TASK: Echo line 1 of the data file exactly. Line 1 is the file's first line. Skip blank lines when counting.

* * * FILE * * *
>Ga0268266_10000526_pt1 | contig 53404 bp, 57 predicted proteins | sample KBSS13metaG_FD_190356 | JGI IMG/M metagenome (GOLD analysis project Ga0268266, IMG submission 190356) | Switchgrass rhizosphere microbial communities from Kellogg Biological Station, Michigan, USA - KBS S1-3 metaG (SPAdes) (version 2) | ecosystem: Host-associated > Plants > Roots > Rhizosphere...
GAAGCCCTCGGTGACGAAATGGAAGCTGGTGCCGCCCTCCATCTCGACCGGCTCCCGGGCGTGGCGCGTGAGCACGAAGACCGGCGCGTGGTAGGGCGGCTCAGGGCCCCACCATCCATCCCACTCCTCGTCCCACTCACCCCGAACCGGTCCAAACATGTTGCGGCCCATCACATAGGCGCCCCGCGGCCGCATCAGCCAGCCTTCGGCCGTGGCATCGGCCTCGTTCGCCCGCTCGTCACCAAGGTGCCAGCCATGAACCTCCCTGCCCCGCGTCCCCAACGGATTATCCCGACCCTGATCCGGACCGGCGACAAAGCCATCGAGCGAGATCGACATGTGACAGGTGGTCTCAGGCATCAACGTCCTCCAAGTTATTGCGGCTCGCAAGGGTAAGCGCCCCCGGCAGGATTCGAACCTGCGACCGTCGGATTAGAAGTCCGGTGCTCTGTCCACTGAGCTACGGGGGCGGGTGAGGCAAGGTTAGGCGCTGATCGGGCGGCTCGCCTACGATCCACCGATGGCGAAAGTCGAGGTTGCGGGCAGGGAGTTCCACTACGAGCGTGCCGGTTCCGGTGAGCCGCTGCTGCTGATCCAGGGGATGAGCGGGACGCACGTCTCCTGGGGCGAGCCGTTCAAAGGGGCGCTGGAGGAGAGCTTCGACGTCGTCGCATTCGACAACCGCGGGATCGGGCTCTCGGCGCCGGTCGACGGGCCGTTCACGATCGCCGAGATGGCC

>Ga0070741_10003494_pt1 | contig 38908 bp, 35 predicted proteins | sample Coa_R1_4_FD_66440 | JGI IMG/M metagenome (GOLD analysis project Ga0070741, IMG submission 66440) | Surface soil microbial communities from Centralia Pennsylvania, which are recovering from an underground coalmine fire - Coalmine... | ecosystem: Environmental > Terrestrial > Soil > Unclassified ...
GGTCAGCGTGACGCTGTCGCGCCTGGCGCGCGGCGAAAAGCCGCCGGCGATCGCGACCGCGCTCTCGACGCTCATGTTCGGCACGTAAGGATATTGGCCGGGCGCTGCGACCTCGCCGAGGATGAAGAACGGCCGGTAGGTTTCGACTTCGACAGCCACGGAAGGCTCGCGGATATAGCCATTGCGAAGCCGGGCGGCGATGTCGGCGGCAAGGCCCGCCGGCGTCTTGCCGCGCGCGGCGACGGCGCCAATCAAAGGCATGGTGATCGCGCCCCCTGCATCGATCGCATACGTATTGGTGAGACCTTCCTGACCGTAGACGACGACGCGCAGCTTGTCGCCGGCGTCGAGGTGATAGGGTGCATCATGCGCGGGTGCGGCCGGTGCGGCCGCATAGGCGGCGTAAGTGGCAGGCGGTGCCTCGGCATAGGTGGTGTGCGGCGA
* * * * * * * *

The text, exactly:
>Ga0268266_10000526_pt1 | contig 53404 bp, 57 predicted proteins | sample KBSS13metaG_FD_190356 | JGI IMG/M metagenome (GOLD analysis project Ga0268266, IMG submission 190356) | Switchgrass rhizosphere microbial communities from Kellogg Biological Station, Michigan, USA - KBS S1-3 metaG (SPAdes) (version 2) | ecosystem: Host-associated > Plants > Roots > Rhizosphere...